Perhaps the definition of late-night Fringe; the ever-talented and always vulgar Myra DuBois will have you reeling off your chair – both from laughter and from shock. Holding the audience’s attention in the palm of her gin-soaked (and man-sized) hand, Myra holds no prisoners when it comes to her humour. Wasting no time in informing us of her appearance on John Bishop’s show last year, it is clear that we are in fact in the same room as an A-Lister: a bundle of talent whose repertoire includes acting, singing and dancing. And that’s at the same time as being stunningly beautiful: it seems some just have it all.
Myra and her tonic will take you to the raunchiest pits of farce: leave your inhibitions at the door and – whatever you do – don’t be late.
A generally strong character, Myra jokes about the moment when her shows seem to become ‘hostage situations’. And it’s true – a couple of girls went to leave the auditorium and she thanked them for their time with enough blasphemy to cause a cathedral to crumble. But that was the style of the performance – out there, inappropriate and filthy. Myra lamented at the things she had to do for money in the modern climate: with the worst of the worst being children’s entertainment (cue a joke about how the name Myra generally doesn’t mix with children). Following soon after was a failed – and admittedly hilarious – magic trick sequence.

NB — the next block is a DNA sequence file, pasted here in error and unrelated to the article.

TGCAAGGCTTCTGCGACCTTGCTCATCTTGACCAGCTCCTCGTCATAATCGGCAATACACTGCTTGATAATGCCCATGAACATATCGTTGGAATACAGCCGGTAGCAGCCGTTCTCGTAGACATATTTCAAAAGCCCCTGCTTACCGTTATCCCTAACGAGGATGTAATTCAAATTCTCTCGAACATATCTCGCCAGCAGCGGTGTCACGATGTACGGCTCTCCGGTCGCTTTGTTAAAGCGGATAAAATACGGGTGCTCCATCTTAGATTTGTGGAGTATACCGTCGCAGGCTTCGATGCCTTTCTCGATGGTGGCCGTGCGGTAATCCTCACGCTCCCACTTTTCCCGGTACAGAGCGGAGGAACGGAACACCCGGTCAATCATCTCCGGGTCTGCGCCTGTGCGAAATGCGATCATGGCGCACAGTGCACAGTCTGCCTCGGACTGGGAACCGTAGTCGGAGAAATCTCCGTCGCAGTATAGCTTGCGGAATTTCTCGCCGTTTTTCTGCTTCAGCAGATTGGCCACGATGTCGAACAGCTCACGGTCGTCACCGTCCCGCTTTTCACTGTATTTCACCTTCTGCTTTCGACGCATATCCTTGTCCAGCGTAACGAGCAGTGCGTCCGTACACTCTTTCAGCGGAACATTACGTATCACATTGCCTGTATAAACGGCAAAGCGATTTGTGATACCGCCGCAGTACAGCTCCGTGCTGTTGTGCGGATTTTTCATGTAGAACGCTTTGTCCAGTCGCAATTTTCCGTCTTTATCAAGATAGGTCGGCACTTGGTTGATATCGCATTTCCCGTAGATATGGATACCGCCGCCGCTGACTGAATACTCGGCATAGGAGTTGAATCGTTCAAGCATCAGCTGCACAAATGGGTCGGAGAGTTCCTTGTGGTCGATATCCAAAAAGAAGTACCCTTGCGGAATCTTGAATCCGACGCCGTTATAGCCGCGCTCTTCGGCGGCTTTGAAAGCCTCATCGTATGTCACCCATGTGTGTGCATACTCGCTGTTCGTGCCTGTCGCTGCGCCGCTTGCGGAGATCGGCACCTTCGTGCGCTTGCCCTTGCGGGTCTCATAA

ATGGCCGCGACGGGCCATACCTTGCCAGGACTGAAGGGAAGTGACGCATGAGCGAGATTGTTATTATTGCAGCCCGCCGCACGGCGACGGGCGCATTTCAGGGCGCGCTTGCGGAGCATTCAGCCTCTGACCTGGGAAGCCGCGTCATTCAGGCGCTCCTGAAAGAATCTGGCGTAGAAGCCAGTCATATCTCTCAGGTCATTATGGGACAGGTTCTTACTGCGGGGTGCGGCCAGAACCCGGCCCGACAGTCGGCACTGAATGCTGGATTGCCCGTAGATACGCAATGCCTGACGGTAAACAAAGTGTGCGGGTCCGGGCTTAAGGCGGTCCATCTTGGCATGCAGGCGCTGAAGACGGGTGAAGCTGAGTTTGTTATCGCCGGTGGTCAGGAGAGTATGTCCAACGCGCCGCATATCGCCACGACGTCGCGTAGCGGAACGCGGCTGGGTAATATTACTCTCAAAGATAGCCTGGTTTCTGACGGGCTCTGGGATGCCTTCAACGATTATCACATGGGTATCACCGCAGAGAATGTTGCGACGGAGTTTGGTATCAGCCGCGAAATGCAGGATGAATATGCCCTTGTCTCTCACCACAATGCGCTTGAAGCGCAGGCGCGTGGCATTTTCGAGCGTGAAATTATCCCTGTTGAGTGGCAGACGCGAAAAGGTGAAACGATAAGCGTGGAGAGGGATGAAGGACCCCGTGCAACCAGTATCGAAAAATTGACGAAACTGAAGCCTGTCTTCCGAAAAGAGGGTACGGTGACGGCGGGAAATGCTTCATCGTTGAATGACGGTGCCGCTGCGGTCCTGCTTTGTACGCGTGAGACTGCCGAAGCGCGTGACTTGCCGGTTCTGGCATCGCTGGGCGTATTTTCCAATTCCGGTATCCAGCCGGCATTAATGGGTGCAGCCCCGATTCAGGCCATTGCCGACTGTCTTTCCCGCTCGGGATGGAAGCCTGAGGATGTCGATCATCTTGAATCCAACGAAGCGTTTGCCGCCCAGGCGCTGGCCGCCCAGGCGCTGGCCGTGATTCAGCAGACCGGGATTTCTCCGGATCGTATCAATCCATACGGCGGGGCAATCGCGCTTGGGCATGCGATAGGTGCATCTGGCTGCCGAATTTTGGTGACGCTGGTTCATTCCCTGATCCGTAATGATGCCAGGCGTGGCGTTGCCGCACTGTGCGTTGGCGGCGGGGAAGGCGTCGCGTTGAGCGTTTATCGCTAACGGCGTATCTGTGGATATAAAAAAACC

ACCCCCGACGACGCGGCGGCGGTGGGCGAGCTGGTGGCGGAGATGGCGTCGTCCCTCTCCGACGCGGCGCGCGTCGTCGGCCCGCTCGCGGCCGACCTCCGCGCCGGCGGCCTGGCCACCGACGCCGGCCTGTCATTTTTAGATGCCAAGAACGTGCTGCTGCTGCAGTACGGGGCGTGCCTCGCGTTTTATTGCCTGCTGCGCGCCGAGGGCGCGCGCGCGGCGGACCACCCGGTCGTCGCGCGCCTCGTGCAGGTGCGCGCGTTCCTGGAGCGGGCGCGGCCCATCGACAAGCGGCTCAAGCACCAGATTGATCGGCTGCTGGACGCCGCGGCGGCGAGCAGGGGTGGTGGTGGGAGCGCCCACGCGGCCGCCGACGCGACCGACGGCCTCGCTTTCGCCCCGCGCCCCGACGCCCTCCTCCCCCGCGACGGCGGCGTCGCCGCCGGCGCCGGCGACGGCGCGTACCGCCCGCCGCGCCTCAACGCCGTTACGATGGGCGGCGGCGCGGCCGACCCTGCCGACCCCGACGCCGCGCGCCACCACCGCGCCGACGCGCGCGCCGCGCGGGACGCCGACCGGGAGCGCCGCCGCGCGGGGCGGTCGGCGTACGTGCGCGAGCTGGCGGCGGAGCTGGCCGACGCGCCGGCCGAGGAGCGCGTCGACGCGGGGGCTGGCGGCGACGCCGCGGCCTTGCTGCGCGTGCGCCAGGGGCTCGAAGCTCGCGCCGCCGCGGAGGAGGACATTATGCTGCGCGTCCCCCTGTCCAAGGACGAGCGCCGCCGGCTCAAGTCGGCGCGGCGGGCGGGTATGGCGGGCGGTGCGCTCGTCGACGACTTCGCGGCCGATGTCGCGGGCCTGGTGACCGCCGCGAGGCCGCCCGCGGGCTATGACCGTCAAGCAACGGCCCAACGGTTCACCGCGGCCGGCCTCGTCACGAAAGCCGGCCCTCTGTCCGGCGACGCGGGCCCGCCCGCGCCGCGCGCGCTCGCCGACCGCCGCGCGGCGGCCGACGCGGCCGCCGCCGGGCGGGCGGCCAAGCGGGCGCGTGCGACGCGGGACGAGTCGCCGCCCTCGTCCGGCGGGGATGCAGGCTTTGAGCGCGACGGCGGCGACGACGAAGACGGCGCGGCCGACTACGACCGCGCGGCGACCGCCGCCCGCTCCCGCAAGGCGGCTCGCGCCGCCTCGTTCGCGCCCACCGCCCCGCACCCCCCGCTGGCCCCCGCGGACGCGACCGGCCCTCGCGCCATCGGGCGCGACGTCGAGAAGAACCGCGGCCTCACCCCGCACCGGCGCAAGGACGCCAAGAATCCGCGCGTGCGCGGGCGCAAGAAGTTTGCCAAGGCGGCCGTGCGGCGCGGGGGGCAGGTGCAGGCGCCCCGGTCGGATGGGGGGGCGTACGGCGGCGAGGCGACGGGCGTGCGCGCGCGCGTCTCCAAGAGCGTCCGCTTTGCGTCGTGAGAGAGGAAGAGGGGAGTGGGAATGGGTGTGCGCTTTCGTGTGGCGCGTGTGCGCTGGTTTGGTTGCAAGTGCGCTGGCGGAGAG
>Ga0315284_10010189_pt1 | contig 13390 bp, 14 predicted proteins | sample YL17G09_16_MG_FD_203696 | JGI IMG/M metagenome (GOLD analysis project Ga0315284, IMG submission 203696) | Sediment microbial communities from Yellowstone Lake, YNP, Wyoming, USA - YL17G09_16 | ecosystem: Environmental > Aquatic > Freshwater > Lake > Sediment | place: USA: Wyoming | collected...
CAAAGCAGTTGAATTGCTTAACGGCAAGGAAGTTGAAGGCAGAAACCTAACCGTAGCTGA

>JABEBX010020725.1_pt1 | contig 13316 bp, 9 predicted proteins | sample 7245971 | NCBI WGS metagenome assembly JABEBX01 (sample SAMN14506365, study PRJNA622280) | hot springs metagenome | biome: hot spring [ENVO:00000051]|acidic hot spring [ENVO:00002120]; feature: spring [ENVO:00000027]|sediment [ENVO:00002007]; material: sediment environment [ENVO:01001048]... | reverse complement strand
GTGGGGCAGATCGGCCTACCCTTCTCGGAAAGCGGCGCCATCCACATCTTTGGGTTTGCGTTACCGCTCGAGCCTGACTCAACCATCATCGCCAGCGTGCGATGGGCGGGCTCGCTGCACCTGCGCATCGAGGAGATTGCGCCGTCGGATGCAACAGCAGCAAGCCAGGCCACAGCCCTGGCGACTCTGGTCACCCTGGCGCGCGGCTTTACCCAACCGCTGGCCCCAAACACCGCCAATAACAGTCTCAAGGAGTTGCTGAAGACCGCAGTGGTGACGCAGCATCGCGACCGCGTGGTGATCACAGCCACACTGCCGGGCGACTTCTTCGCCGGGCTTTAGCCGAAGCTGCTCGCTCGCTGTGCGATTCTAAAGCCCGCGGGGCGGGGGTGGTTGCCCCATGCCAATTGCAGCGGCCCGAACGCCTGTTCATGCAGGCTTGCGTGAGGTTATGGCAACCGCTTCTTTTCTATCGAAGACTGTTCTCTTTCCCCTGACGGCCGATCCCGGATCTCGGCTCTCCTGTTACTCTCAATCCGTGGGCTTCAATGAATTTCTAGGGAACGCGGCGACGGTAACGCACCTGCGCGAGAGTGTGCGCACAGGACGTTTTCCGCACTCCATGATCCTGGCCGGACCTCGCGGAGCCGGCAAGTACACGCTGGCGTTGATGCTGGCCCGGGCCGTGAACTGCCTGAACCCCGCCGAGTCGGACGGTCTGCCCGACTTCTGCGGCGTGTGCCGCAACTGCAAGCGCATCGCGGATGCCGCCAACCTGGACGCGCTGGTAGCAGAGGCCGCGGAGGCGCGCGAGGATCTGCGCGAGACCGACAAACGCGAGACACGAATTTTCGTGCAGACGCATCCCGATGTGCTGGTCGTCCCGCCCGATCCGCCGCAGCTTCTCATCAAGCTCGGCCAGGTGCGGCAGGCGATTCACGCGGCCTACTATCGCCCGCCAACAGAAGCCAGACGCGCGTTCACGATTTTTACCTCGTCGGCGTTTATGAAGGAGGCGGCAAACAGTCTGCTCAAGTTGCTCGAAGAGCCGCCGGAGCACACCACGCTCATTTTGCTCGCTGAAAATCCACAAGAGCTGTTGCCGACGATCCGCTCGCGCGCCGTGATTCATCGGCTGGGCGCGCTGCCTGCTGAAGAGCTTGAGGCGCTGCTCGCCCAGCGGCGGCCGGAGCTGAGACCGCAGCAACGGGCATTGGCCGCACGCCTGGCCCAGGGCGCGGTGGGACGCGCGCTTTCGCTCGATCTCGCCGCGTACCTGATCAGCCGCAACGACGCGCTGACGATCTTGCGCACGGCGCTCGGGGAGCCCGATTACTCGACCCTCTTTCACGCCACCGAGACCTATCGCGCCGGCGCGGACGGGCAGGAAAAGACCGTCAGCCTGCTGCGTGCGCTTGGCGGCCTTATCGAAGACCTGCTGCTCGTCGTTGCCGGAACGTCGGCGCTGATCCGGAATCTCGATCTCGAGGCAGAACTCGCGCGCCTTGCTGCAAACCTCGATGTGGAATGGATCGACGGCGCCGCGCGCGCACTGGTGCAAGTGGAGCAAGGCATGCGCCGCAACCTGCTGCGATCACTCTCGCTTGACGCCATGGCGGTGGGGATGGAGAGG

Talented as she is, when it comes to cracking jokes there are a few topics which will never – under any circumstances – be funny (or even vaguely acceptable). Racism and the disappearance of Madeline McCann both feature on this list, but unfortunately also feature in tonight’s set. Myra DuBois: DuBois Entendre manages to venture where anyone with an ounce of decency decides not to, and places a flag of ignorance in its place. I thought it a shame to include such puns, especially as her other material had us in stitches without being so needlessly boorish.
Becoming more inebriated (and more toxic with her audience-based slurs) as the night progressed, Myra joked about how she wanted it to end. I must admit, though hysterical at the start – I felt as though she had put more effort into the opening part of the act. It takes more talent to come up with one-liners and to formulate witty stories than it does to swear and be crass, even if it did make us laugh. That’s not to say it wasn’t an enjoyable night, though, and it was well-placed (if a little superfluous) in the proceedings of the set.
A humorous night combined with mild fear, Myra and her tonic will take you to the raunchiest pits of farce: leave your inhibitions at the door and – whatever you do – don’t be late.